US Unveils 'V2V' Plan For Cars To Talk To Each Other
Umer Jamshaid 1 year ago Tue 13th December 2016 | 11:00 PM
WASHINGTON, , (UrduPoint / Pakistan Point News, app - 13th Dec, 2016 ) - US officials announced a proposal Tuesday to help speed up the adoption of autonomous vehicles by requiring new cars to communicate with each other and "speak the same language." The long-awaited rule on Vehicle-to-Vehicle (V2V) communications would require an industry standard that carmakers would implement for crash avoidance and other safety technology.
"We are carrying the ball as far as we can to realize the potential of transportation technology to save lives," Transportation Secretary Anthony Foxx said. "This long-promised V2V rule is the next step in that progression.
Once deployed, V2V will provide 360-degree situational awareness on the road and will help us enhance vehicle safety." The V2V rule would require new cars to use the same standard to transmit data -- such as location, direction and speed -- to nearby vehicles.
The data would be updated and broadcast up to 10 times per second, enabling cars to avoid crashes with other vehicles coming around blind curves or intersections, for instance. In some cases, the vehicles would deploy automatic emergency braking.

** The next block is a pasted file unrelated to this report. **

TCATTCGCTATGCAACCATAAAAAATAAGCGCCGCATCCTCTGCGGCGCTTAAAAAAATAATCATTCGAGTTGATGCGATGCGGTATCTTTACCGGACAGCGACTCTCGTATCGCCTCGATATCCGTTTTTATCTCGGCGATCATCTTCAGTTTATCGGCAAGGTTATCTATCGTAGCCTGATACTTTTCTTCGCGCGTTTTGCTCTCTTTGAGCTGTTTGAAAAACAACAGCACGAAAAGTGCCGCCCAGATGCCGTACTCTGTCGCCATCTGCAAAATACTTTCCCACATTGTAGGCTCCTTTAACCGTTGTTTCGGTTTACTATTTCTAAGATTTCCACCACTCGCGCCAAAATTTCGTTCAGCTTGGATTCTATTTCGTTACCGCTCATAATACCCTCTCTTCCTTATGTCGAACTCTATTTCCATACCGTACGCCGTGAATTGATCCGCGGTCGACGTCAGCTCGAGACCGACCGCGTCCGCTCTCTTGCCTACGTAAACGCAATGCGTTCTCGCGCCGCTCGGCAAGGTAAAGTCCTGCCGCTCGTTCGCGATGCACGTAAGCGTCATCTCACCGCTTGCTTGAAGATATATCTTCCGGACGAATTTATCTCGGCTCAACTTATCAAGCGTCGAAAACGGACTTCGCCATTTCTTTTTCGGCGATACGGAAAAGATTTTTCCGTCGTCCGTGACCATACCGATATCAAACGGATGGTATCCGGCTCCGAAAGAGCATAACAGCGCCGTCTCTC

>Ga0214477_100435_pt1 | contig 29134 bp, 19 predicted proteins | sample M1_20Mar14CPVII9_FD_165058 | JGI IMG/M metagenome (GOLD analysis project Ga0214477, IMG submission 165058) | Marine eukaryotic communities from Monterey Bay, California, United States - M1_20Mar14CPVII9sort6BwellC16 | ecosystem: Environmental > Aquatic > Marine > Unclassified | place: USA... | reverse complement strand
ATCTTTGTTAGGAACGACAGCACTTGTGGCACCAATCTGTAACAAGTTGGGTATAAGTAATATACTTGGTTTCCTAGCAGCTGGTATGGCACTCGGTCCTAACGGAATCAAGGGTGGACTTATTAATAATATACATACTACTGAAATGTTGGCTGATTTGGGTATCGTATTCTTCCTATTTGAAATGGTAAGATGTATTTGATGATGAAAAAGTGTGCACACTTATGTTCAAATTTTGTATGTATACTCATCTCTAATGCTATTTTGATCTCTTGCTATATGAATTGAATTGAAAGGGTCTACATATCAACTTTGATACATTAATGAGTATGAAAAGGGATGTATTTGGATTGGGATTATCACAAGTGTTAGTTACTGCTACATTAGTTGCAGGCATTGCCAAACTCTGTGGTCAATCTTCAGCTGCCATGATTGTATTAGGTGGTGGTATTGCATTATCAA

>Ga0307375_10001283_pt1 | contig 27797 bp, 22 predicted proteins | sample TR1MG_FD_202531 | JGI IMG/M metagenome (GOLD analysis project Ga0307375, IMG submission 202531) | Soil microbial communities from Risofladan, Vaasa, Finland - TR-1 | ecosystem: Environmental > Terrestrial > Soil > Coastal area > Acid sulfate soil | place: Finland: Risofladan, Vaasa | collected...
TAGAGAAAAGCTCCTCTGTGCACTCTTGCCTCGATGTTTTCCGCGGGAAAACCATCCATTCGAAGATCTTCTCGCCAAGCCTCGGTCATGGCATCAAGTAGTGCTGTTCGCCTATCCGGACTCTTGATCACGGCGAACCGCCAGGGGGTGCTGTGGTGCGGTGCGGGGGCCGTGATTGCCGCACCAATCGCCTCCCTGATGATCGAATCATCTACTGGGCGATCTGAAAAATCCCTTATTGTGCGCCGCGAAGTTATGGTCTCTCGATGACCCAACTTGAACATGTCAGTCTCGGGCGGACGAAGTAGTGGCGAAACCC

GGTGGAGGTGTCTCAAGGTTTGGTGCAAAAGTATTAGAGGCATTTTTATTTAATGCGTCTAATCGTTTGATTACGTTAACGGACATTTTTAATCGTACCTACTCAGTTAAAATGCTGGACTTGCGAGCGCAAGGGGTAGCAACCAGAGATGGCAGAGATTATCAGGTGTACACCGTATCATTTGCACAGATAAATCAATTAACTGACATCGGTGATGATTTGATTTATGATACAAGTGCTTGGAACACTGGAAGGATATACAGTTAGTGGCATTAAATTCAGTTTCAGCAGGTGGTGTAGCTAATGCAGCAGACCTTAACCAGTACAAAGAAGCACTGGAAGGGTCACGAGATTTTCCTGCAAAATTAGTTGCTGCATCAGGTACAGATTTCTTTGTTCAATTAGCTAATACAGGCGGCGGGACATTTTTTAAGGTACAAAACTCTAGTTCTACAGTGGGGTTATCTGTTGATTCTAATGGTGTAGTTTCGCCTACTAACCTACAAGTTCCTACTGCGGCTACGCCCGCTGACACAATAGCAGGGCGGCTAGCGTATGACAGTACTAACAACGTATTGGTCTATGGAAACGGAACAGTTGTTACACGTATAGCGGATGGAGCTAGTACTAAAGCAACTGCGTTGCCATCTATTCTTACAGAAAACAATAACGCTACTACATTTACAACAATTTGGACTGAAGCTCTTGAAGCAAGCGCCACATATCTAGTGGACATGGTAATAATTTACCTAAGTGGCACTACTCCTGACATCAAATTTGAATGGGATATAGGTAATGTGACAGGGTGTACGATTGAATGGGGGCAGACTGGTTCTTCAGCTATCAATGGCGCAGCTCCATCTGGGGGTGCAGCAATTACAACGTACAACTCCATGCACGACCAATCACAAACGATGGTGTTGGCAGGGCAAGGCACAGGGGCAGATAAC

The systems could also help vehicles and drivers determine if it is safe to pass on two-lane roads and avoid head-on collisions, or make left turns across the path of oncoming traffic. "Advanced vehicle technologies may well prove to be the silver bullet in saving lives on our roadways," said Mark Rosekind, administrator of the National Highway Traffic Safety Administration.
"V2V and automated vehicle technologies each hold great potential to make our roads safer, and when combined, their potential is untold." The new rule is open for public comment for 90 days, meaning the incoming administration of President-elect Donald Trump would determine if or how to implement it.
The agency said it would also soon issue guidance for Vehicle-to-Infrastructure (V2I) communications, enabling vehicles to "talk" to roadway infrastructure such as traffic lights, stop signs and work zones.